Last week, the Belgian Association for Research and Expertise for Consumer Organisations published a survey studying the trends and habits around meat consumption in Belgium, revealing that 11 % of Belgians identify as non-meat eaters.
In Belgium, meat is traditionally part of the daily diet. In 2020, Belgians ate an average of 82 kg of meat per year, double the global average (OECD-FAO, 2021). 89% of this came from four sources: pork, beef, veal, and poultry (Statbel, 2021).
“We wondered whether Belgian consumers are ready to adjust their protein consumption to a more sustainable pattern; to consume less animal protein and more often consume alternative proteins,” said the study’s authors.
The survey revealed a twofold scenario. Firstly, most consumers (56-65%) intend to keep their meat consumption the same in the coming years, and a small fraction, some 5-15%, even want to increase their intake of animal meat.
Secondly, despite a majority wanting to stick with the status quo, a growing proportion of Belgians want to consume less meat and are increasingly finding alternatives: the survey revealed that 11% of the Belgian population currently consists of non-meat eaters (with some eating fish) and 31% of flexitarians who consume meat occasionally but actively seek alternatives.
Recent developments in Belgian market
Similarly, a study by the University of Bath in 2021, in collaboration with Belgian animal welfare organisation GAIA, found a “significant increase” in interest and support for plant-based products among Belgian consumers, also revealing that plant-based alternatives were more appealing to women, while cultured meat was more appealing to men.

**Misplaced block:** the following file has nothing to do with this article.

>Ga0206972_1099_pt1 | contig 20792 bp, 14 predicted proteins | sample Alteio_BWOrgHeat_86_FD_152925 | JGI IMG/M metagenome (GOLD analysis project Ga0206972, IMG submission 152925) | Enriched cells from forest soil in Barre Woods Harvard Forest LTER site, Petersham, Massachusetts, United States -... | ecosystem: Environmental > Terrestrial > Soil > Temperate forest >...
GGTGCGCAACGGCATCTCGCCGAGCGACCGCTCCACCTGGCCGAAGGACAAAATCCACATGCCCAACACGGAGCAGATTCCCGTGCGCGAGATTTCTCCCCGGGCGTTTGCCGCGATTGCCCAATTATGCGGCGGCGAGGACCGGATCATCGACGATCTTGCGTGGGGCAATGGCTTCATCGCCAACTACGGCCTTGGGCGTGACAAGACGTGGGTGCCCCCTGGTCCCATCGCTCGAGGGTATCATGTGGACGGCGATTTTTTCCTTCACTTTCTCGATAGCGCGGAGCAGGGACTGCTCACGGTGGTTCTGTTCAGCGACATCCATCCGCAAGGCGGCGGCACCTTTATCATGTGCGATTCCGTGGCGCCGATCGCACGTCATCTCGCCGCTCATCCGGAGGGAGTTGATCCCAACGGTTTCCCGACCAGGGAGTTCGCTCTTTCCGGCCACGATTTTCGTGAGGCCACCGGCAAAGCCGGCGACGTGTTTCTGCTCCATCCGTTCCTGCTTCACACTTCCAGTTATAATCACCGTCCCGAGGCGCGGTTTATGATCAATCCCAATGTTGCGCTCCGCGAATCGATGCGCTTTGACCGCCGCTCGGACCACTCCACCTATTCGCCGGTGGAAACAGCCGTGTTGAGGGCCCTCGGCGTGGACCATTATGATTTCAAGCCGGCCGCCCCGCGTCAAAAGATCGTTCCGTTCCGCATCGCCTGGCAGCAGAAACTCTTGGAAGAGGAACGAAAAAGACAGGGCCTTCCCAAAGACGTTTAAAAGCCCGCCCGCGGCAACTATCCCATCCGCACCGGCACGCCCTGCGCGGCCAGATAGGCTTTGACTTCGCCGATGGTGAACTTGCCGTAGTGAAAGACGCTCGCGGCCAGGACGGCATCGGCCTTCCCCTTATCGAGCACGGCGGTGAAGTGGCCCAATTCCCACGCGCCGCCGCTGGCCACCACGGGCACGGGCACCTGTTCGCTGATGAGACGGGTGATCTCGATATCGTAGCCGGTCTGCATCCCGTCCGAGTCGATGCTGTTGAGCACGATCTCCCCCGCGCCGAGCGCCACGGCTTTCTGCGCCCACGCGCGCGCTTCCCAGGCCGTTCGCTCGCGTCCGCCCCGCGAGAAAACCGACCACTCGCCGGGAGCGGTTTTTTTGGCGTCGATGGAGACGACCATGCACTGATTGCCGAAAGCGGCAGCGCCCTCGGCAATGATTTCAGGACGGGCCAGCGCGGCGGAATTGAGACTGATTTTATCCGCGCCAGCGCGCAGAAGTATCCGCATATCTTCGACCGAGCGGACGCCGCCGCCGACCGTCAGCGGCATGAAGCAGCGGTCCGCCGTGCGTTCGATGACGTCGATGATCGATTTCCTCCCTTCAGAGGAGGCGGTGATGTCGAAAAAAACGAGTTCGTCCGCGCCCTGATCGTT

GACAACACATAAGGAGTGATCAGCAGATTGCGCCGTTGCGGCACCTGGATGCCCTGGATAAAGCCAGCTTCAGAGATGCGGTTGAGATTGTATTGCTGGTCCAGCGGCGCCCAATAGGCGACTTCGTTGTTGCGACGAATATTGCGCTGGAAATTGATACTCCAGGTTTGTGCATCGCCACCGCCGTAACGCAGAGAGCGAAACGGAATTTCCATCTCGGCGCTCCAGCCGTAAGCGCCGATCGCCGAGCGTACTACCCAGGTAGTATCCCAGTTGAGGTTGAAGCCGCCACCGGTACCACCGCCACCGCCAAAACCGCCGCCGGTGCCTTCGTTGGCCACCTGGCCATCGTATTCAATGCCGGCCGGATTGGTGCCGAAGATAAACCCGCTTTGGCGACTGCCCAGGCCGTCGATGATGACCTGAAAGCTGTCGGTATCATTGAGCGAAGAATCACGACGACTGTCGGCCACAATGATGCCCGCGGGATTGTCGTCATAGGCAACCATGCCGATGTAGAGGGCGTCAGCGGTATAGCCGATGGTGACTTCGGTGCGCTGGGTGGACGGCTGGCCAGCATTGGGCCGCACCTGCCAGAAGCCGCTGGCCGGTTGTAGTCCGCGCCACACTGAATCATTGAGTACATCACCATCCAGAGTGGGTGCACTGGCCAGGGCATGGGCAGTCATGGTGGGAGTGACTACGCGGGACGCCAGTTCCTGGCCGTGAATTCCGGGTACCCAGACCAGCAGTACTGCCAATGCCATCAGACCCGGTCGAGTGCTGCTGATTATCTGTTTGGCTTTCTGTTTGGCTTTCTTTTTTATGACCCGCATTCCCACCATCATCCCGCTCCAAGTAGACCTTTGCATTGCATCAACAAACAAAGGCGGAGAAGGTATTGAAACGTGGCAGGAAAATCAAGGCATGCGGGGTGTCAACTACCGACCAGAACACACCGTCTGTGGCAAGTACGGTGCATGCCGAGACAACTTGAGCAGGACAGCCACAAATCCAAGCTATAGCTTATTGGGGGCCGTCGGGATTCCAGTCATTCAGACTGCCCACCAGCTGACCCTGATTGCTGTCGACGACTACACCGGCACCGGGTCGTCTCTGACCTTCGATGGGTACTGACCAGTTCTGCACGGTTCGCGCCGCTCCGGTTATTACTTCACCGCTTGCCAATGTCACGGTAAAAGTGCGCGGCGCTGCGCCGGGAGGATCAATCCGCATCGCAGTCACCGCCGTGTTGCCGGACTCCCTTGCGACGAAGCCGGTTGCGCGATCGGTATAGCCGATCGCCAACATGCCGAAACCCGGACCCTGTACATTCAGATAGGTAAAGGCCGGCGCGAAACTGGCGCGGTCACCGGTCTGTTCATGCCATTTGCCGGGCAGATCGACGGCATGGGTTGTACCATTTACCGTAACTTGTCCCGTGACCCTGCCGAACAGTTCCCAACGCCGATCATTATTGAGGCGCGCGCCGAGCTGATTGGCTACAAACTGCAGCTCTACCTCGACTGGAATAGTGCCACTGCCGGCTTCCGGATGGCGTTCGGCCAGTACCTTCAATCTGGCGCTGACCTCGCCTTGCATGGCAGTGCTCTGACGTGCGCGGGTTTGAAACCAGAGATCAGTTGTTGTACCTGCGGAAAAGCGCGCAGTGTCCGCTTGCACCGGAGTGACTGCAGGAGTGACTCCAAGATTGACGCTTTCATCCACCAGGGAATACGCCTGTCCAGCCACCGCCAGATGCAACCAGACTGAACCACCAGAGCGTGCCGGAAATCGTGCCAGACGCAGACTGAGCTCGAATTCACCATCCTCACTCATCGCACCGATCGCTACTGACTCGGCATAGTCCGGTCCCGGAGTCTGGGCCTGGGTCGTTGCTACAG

In July of 2022, Belgian multinational retail giant Delhaize revealed plans to double its plant-based offering by 2025, citing an expected mass transition to plant-based food in the near future: “We expect a massive shift to plant-based food,” explained spokesman Roel Dekelver.
In the cultivated scene, MeaTech, now known as Steakholder Foods, last year announced a 21,530 sq. ft. pilot plant in Belgium, to produce cultured chicken fat for industry collaboration, following its acquisition of Belgian cultured chicken fat producer Peace of Meat.
Differing tendencies among demographics
According to the newly published study, there is a general tendency, mainly among young people, women, higher social groups, and residents of Brussels, to eat less meat. These groups are open to reducing their meat consumption and willing to replace meat with vegetables and plant-based substitutes in the future.
The survey found that 41% of Belgians are currently seeking meat alternatives when they shop. However, the most common meat substitutes were other animal proteins such as fish, eggs, and dairy, rather than plant-based alternatives.
“Vegetable proteins,” says the study, are already eaten by one in five as an alternative to meat. A quarter of Belgians want to eat more plant proteins in the future and are considering hybrid meats. Additionally, one-fifth of consumers surveyed looking for meat alternatives said they would consider cultivated meat or insect products instead of meat.
Price as major barrier
Belgian meat-eaters consider the cost price of meat substitutes too high, with only 21% having a positive attitude toward the prices of soy products compared to 34% for veal and 61% for poultry.
“Price is a major barrier in consumer purchases. However, the price difference between plant-based and conventional meat substitutes is getting smaller in Belgian and Dutch supermarkets,” concludes the study.